seeking relief from the heat

In the audience, I counted at least fifteen. Some were beat-up and basic, some were flowery, some were fashionable …

seeking relief from the heat

seeking relief from the heat

seeking relief from the heat

seeking relief from the heat

seeking relief from the heat

seeking relief from the heat

The crowd tended to cluster under overhangs and other shaded areas:

seeking relief from the heat

It was also a fine day for hat-admiring, both of serviceable and stylish chapeaux:

seeking relief from the heat

seeking relief from the heat

seeking relief from the heat

seeking relief from the heat

Sometimes, though, a mere cap needed help:

seeking relief from the heat

It was bright enough that today’s human statue wore shades:

seeking relief from the heat

The Grandstand umpires sit under a canopy. (Richard Haigh chaired the Ebden-Tomic match.)

seeking relief from the heat

I also overheard folks complaining about sunburn and reapplying sunblock. To help with the latter, the Andy Caress Melanoma Foundation has representatives handing out packets of SPF 30 sunscreen. These wonderful people were on duty near Court 16 (where loads of fans were waiting for the Djokovic-Wawrinka 11 a.m. – 1 p.m. practice to get underway):

seeking relief from the heat

Cincinnati Open

Peg is covering the Western & Southern Open for Tennis Buzz. Enjoy her Friday evening recap (more to come!):

At the end of the stage presentation, the guests were directed to head outside toward the food court, where they could purchase drinks and listen to the SunBurners:

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At the champagne stand, customers who purchase a serving of Moet Imperial in a souvenir glass ($18) also receive a shiny tennis ball with a charm inside:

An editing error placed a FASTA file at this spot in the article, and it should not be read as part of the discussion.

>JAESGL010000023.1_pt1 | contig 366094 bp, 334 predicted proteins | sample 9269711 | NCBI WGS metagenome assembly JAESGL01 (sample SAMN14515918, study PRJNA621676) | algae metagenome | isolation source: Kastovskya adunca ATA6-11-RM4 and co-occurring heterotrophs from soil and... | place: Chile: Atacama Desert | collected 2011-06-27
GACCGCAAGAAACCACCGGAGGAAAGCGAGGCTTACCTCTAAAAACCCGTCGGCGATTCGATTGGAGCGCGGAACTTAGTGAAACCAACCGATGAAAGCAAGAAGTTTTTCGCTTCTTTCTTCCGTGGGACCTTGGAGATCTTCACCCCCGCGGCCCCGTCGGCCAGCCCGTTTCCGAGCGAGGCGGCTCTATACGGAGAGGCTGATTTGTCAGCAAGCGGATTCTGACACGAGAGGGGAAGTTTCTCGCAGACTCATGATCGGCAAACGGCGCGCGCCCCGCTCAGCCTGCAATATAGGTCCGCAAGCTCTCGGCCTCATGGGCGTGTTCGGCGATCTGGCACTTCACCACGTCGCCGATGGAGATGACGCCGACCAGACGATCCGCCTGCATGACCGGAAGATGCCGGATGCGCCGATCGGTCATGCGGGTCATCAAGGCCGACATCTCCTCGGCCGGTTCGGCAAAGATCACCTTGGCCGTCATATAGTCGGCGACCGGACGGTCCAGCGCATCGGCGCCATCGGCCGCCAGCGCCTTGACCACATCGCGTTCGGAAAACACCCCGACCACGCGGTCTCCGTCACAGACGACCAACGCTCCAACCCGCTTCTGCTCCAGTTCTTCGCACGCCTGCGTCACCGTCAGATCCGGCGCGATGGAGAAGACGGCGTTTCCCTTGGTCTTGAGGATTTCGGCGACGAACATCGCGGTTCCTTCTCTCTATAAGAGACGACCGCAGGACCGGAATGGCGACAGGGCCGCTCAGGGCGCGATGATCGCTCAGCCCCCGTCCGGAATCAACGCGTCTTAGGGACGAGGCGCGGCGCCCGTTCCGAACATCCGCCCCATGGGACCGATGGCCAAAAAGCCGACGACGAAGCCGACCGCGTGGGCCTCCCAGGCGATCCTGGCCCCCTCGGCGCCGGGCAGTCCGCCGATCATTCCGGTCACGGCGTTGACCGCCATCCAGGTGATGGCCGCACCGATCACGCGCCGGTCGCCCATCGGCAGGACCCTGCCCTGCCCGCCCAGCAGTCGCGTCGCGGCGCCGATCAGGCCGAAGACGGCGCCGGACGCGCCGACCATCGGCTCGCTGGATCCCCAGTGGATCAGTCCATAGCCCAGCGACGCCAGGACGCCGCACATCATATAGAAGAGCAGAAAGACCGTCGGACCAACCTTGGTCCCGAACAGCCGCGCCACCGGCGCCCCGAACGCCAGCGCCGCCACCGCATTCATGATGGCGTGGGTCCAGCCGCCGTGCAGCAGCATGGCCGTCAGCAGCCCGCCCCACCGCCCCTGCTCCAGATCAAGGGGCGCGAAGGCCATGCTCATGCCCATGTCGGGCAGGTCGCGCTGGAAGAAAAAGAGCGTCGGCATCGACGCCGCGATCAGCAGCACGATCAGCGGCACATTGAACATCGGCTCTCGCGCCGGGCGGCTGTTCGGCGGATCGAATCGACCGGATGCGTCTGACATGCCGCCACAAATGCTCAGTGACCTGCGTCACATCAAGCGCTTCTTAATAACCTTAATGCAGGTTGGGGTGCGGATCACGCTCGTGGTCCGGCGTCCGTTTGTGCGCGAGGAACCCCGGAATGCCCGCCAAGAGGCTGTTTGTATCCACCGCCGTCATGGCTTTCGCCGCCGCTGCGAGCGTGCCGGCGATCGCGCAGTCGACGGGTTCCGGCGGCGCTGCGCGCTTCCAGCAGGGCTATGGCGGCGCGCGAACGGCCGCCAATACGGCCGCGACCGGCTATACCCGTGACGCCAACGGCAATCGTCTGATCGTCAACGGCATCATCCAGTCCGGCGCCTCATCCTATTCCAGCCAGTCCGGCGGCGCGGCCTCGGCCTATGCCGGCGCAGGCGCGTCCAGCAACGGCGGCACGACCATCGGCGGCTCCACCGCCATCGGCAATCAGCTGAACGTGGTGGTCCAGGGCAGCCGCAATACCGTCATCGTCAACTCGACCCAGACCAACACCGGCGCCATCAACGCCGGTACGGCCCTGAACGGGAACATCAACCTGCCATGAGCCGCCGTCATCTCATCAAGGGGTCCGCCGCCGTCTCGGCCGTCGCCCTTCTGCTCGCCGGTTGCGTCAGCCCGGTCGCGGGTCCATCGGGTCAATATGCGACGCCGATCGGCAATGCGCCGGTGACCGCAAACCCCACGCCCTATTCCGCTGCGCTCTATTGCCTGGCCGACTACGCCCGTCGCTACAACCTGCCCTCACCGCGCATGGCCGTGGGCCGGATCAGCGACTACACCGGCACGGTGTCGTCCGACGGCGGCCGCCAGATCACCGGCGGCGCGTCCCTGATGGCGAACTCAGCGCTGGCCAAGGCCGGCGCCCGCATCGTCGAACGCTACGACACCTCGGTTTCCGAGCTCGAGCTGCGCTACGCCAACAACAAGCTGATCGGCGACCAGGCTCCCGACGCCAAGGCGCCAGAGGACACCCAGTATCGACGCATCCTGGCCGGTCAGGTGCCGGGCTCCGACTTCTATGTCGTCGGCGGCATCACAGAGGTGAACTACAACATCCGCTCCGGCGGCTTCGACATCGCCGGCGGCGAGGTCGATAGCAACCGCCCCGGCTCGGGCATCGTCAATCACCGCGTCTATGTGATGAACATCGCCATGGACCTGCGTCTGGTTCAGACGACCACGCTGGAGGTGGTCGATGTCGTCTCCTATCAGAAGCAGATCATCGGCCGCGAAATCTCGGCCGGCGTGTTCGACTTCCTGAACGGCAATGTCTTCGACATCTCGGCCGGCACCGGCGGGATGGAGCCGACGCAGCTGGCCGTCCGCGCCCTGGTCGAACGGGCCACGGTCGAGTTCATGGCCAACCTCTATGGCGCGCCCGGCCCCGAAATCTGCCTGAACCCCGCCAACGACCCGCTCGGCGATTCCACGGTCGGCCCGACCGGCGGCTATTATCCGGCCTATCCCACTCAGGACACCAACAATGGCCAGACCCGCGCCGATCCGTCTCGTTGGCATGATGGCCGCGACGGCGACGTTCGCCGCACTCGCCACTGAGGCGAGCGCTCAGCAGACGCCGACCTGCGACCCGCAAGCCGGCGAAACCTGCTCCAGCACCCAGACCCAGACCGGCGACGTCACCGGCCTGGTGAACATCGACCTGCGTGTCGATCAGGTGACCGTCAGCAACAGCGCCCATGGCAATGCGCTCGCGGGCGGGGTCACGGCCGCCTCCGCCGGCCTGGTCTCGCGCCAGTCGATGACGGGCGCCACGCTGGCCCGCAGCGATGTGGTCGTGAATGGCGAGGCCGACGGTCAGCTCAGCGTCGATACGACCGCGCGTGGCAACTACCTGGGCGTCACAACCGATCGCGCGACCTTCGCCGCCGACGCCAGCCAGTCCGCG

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There were other attractions beside the concert and the booze, though. Right outside the Grandstand tent, there was one of those human statues…

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….who later made his way closer to the beer:

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Other fans visited Grandstand — meandering around, sitting where they liked, and watching the children on the court:

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There were souvenirs for sale at the MidwestSports.com tent:

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I eventually headed toward Court 7…

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having seen this announcement:

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But wait. I know that player. That isn’t Mr. Falla, that’s Mr. Gulbis!

Ernests Gulbis

Ernests Gulbis

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On the other side of the court, Mr. Thiem:

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There were fans watching alone …

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… and with friends:

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(I owe these women thanks — not only did they help me identify Dominic Thiem, they were just great fun to chat with. You know you’re among kindred spirits when you’re reminiscing about tan lines from wicked hot tournaments [e.g., a couple of them attended Melbourne in January; I watched Isner-Anderson in Atlanta a few summers ago ]

And my evening in Mason ended with a last look at some of the 10,000 flowers planted by LaMond Design within the last week:

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The campus beautiful